Tom Larscheid standing on bench, with buddies Laura Ornest,

Al Davidson and Jim Cox



Former BC Lions running back; colour commentator BC Lions and Vancouver Canucks broadcasts CKNW Vancouver early 1980s-current; afternoon co-host CHMJ Vancouver 2005-current



Larscheid knows about cheap shots. He took a few as a star running back with Utah State in his college football days (Milwaukee-born April 6, 1940, California-raised, he led the nation with an average gain of 8.4 yards per carry in 1960). And he is still a target of the sports fan of British Columbia in general, the Vancouver media in particular and the No. 2 morning newspaper to be specific. The whine is he lacks credibility and objectivity as a hockey commentator.


``There's a lot of envy and jealousy in our business, but it's especially true in this market,'' he says. ``All we do is rip each other. It's bullshit.''




Jim Robson and Larscheid are opposite personalities and their marriage on the broadcasts, which took place in 1977, had a troubled honeymoon. Robson was used to working solo and was set in his ways. Larscheid is a free spirit. They held meetings before each game, worked out their differences, and gradually melded into what is arguably the best team in the business.


Larscheid describes him in two words: "Consummate professional."




2000 Vancouver Sun Greg Douglas


Ciao Bella Restaurant on Denman Street was a strange place for Tom Larscheid to be on a B.C. Lions' game night, wouldn't you think? For the past 24 years, Larscheid has been the Lions radio colour commentator dating back to the early days of CHQM and CFUN before CKNW locked up the broadcast rights for ever and a day. Larscheid, a proud member of the CFL Reporters Hall of Fame, had been looking forward to reaching the 25-year milestone. But there he sat in Ciao Bella with his wife, Lesley, Wednesday night while the Leos were doing battle in Edmonton.


'NW sports director and football play-by-play announcer J.P. McConnell never did acknowledge Larscheid's absence, except for a casual mention on the pre-game show that Giulio Caravatta would be his sidekick in the broadcast booth for the coming season. Had Larscheid been fired? Did he suddenly walk away from his football assignment because it was too much to handle with his commitment to the Canucks broadcasts? Did McConnell and Larscheid have another of their celebrated dust-ups?


Tom Plasteras, 'NW program director, doubles as the station's fire marshall. He doused the flames this way: "As always with the Lions and Canucks there are conflicts with the schedules. Tom missed seven football games last year because of hockey. We would also give Tom two weeks off in February each year because of his heavy schedule. To be consistent with both products, we decided to move Giulio into the football chair and leave Tom exclusively on hockey. We've already agreed on a new three-year contract."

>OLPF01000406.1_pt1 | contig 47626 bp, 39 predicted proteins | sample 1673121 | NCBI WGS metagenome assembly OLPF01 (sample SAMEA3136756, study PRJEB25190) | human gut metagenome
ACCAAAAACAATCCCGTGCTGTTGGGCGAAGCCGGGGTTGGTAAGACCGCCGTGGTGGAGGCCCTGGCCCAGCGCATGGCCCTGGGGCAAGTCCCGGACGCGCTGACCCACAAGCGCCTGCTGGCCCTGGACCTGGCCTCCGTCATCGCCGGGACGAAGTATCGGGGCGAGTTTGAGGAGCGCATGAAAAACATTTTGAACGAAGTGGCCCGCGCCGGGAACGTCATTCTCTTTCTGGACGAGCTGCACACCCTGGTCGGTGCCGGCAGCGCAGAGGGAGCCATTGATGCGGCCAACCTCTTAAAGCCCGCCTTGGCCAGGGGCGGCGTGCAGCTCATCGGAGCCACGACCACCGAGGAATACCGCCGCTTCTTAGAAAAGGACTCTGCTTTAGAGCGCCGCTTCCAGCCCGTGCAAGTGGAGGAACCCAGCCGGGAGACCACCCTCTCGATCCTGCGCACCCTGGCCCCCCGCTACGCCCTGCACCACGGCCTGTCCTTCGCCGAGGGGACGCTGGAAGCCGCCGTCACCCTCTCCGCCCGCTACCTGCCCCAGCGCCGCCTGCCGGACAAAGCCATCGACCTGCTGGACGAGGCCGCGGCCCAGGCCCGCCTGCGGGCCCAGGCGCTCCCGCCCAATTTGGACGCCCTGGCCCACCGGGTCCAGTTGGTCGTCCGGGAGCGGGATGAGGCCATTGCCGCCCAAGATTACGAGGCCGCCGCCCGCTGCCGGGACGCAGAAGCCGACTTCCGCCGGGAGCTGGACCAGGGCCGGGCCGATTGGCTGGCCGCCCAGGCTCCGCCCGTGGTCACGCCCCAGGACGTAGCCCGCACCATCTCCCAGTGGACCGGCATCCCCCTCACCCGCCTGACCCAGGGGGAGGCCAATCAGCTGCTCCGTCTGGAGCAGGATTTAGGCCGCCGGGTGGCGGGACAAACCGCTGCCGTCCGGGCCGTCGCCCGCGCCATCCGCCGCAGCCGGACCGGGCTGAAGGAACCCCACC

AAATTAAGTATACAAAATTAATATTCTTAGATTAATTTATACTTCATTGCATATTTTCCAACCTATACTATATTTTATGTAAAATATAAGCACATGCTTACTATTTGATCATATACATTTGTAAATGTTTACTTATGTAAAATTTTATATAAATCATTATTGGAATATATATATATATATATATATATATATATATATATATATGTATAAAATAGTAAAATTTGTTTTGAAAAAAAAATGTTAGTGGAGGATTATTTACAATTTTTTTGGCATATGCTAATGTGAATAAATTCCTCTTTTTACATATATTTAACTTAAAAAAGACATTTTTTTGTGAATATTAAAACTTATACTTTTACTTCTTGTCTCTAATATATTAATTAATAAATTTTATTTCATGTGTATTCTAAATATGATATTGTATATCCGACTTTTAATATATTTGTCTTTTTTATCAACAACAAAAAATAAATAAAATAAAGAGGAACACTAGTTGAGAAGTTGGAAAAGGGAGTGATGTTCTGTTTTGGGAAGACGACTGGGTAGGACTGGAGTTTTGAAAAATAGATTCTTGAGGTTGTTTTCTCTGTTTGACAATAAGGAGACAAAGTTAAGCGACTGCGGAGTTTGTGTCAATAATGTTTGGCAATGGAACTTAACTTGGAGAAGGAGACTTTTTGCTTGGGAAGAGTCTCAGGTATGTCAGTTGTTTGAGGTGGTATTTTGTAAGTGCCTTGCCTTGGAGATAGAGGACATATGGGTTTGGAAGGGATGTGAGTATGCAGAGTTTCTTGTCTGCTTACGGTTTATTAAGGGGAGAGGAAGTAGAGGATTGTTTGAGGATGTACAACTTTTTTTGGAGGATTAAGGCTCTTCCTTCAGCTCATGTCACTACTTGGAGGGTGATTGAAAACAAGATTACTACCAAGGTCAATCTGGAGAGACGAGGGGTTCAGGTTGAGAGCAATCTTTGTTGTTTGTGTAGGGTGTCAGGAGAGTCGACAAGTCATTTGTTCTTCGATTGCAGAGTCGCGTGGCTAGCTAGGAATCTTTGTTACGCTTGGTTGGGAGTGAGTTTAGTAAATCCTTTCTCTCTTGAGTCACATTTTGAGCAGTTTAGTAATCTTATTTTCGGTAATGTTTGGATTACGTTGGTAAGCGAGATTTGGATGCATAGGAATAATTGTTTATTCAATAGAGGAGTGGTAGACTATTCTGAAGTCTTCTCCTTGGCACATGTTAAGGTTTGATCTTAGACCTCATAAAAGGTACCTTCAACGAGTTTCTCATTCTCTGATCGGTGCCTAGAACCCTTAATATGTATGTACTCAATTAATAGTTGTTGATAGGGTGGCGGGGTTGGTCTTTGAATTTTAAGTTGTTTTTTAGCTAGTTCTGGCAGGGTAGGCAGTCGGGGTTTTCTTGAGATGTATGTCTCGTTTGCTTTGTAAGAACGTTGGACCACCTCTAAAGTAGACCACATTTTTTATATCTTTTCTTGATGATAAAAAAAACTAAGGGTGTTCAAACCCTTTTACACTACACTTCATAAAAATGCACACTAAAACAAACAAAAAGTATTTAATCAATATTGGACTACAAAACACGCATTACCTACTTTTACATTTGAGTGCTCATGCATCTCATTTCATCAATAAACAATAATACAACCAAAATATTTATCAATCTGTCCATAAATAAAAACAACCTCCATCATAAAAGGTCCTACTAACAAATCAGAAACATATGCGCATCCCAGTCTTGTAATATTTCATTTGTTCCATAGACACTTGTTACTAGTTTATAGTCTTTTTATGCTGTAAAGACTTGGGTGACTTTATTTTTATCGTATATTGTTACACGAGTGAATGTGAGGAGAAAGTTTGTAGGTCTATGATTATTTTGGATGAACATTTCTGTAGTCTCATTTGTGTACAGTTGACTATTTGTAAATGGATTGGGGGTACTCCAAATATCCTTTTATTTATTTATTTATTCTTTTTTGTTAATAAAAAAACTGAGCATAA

Larscheid concludes: "Of course, I'm going to miss football. But I've got to keep reminding myself to count my blessings. Where else can a guy who's 60 years old work eight months of the year at something he loves and take the summers off? For Plasteras, it was just another day and the extinguishing of another fire.




1998 Vancouver Sun Greg Douglas



Jim Coleman says he'll take great delight in being part of Tom Larscheid's induction at the Football Reporters of Canada breakfast this morning. Larscheid just completed his 23rd year as B.C. Lions colour commentator. He was a scrappy little running back with the Leos back in the early 1960s and parlayed his gritty approach to life into a successful broadcasting career. Larscheid is the type of guy you'd want standing beside you in a war-time trench when the enemy was busting into your territory on full attack. Jim Cox, Bill Good Sr., Jim Taylor and J.P. McConnell are the other Vancouver-based reporters enshrined in the Hall of Fame.





The Province 2003 Terry Bell


For 26 years, Tom Larscheid has been informing and entertaining Canucks fans over the airwaves as the team's colour man on its radio broadcasts


It comes out over the airwaves in a rat-a-tat-tat staccato, like an Uzi firing off a round of single syllable ammo.


Yep, there it is ... ha, ha, ha, ha, ha ... Tom Larscheid is unleashing his infectious, trademark laugh. And you just know that when you hear it the Canucks are either filling someone else's net or stoning guys in front of their own.


Larscheid, the former B.C. Lions running back turned radio broadcaster, has been providing colour commentary for Canucks games since he made his CKNW debut alongside Jim Robson at New York's Madison Square Garden in 1977.


Time has done nothing to erode either his enthusiasm for the game or the team he covers.


"Get on the telephone, Chubey has found his scoring touch!" he yelled across B.C. when the Canucks quiet Russian Artem Chubarov made some noise with a pair of goals to lead the Canucks to a 6-3 win over Columbus at GM Place last Tuesday.


"Oh, this is more like it, baby. The team is starting to play the way it can!" he told play-by-play man John Shorthouse as the Canucks rallied from a 3-2 deficit with a big third period.